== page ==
|Lola November 2012|
Lola was a 3 1/2 year old adorable basset hound. She got very ill in October of 2012. She had two extended stays at the vet because of it. The first symptom was started vomiting. Just a little at first almost immediately after drinking. And she drank a lot! Then she started throwing up her food, which lead to her not eating at all. In her first extended stay they gave her an IV, nausea meds, got her back eating and diagnosed her as having a stomach bug that was taking longer to get over and was on antibiotics.
She threw up again the same day we brought her home. Lola was just OK the following week, she seemed weak and seemed to shake a lot, so we would cover her up with a blanket. When she stopped eating and vomiting bile we took her back. Same thing, IV, meds and she got better. This time she was diagnosed as having acid reflux and was now on a dose of some meds to coat her throat and over the counter antacids.
Quickly she deteriorated again, this time worse. In addition to not eating, drinking, she didn't want to move hardly at all, she started loosing control of her bladder. She shook so bad it looked like she had Parkinson's and she seemed to limp around like her legs or hips hurt. This time when we called the vet they mentioned they would have to do a test ACTH test and see if she had Addison's Disease. Of course, I had no idea what that was, so I started reading. The more I read, the more terrified I became. She would be dependent on pills or injections for the rest of her life. Let me also make clear, really expensive pills or injections. We did the math and figured if she lived 10 more years we were looking at least around $15,000. I was heartbroken. It was difficult to justify that kind of expense, after all she's a dog. Though a member of our family we were being faced with an additional $100-200 a month in expenses for her, not to mention all the crisis bills that were already almost $1000. Our heads were spinning.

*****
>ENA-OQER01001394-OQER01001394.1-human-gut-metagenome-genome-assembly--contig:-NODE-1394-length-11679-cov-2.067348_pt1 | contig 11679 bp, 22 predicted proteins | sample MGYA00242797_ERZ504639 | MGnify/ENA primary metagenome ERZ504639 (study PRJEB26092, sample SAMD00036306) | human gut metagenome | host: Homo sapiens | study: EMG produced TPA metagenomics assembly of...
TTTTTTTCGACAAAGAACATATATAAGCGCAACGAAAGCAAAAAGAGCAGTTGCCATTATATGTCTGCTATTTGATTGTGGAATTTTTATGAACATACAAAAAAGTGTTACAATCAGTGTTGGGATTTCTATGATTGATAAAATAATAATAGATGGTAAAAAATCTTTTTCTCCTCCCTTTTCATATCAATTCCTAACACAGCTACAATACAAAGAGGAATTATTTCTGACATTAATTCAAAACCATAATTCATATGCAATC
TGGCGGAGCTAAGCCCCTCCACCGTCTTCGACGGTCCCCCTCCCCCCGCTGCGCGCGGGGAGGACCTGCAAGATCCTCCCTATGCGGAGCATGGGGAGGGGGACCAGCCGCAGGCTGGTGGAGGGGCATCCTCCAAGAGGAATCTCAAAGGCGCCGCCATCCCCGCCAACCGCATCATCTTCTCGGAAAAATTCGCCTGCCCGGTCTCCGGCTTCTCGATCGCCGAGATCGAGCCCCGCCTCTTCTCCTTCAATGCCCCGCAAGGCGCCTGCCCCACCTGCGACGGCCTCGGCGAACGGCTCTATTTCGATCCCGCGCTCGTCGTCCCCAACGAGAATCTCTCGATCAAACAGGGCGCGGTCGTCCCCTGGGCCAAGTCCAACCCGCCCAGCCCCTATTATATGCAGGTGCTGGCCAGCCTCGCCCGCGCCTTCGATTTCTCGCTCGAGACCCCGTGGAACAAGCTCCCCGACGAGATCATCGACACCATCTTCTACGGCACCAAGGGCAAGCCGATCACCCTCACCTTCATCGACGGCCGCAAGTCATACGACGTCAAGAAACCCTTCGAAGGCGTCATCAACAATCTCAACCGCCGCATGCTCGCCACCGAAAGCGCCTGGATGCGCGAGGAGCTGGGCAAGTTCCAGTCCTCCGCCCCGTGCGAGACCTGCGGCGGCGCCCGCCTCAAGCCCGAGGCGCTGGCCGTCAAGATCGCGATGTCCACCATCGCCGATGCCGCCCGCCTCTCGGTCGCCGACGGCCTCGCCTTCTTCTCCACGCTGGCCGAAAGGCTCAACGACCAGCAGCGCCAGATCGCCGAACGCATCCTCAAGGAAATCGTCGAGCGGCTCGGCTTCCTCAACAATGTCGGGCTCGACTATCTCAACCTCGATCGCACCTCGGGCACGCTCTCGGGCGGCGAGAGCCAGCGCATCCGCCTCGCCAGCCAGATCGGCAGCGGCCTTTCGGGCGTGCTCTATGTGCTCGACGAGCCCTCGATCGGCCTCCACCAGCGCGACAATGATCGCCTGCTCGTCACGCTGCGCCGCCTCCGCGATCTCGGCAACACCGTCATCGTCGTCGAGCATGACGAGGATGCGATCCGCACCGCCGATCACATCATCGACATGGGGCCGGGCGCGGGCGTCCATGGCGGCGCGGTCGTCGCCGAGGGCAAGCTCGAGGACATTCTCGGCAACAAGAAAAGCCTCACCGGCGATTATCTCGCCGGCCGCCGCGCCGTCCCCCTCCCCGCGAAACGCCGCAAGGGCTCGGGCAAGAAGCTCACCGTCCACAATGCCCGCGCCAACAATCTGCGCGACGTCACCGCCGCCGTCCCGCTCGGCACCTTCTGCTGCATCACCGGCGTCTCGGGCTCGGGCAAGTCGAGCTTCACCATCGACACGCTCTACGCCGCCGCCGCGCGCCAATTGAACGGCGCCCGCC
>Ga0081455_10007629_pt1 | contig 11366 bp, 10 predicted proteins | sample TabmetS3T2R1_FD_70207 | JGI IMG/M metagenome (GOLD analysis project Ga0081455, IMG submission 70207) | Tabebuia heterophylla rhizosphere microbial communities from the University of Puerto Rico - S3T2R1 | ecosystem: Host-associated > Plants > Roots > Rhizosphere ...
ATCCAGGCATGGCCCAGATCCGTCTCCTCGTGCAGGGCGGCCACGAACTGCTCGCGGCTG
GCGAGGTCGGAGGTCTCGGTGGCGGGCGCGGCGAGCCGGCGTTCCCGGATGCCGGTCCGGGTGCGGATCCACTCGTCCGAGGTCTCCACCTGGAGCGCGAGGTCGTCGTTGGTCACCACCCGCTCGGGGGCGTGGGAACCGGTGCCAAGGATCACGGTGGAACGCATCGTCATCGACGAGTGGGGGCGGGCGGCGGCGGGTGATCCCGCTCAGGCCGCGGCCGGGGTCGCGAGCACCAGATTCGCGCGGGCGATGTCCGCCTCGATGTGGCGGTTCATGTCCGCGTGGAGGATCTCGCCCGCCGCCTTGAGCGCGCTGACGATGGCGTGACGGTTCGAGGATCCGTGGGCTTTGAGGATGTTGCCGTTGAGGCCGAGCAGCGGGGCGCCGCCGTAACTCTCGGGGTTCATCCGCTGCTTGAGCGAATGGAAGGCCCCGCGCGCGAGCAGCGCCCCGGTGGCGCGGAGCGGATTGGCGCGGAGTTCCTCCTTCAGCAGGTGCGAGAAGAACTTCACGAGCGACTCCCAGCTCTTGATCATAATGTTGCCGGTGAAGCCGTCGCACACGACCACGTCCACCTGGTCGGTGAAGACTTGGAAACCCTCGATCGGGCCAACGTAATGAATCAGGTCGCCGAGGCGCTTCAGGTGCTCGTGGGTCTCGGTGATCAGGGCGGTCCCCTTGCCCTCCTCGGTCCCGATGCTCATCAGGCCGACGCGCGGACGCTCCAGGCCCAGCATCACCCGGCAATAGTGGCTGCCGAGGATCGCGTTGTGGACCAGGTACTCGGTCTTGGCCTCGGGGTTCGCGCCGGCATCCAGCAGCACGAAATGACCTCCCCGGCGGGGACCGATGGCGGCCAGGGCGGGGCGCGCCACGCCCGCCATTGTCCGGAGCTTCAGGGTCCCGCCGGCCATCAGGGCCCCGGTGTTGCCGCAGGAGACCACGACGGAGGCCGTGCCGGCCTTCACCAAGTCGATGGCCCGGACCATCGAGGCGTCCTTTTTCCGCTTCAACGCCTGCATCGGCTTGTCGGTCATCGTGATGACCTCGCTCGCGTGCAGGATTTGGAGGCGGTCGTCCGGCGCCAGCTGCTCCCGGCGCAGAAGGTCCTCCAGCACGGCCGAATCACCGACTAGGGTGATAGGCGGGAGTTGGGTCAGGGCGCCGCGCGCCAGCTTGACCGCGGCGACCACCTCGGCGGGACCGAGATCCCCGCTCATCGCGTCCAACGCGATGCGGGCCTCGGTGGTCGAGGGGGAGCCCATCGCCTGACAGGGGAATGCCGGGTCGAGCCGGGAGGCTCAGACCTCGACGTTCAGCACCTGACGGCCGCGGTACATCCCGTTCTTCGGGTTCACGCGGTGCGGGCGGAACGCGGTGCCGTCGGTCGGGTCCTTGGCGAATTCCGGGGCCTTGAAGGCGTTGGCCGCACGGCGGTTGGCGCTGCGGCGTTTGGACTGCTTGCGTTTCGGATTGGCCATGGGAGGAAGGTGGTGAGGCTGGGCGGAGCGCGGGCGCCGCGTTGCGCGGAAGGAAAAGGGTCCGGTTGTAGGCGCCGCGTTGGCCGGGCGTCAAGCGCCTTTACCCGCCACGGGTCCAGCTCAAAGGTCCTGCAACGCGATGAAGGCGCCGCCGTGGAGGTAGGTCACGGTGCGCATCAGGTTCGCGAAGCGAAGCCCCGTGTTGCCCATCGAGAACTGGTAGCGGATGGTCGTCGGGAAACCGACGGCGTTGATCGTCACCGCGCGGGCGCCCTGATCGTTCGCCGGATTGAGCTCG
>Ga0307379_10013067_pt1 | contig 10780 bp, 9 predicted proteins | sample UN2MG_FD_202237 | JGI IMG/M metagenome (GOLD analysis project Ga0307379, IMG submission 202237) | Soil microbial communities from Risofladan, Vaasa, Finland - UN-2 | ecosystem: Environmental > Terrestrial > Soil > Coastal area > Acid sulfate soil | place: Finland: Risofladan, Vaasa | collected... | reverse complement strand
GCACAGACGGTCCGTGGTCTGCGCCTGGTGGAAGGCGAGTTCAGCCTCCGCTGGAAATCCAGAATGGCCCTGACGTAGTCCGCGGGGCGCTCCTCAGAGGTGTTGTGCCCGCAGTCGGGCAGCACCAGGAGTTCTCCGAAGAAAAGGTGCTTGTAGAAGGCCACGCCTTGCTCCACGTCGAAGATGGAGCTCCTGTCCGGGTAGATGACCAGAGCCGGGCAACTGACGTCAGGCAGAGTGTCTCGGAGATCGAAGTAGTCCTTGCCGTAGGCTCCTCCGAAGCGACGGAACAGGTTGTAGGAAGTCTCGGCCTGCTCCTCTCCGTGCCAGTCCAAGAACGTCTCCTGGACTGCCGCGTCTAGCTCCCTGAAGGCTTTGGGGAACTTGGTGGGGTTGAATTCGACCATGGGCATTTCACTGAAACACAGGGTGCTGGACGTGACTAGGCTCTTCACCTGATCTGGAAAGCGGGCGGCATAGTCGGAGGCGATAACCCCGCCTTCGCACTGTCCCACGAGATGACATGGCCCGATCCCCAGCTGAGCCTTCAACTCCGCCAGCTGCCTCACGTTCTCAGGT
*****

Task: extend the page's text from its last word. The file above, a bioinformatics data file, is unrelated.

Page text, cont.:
Addison's Disease to be brief is when a dogs adrenal glands don't function properly, they stop producing or don't produce enough Sodium and/or Potassium. You can go to www.addisondogs.com to read the specifics as it gets complicated. Interesting enough humans also get the disease. The ACTH test results would show how Lola's adrenal glands reacted and let us know for sure if she did have this. Lola was diagnosed with Addison's on November 3th, and came home on the 6th. She had lost 15 pounds total, had shaved spots all over her legs and neck and I paid a $800 bill.
|Lola days after we brought her home 2009. She grew fast!|
Lola got better. Actually better than we had seen her in some time. Apparently this disease had slowly been affecting her for awhile. She started running around the house and barking again. That adorable bellowing woof that bassets do! Her December check up looked great, and she just kept getting better. There was a light at the end of Addison's tunnel, it seemed like she would lead a long normal life. I had a difficult time believing that at first, as I am positive most Addison dog pet owners do. After two months I felt relieved.
|Lola December 2012 talking up a whole chair to herself at Christmas. She was so spoiled!|
We miss her dearly and will love her forever.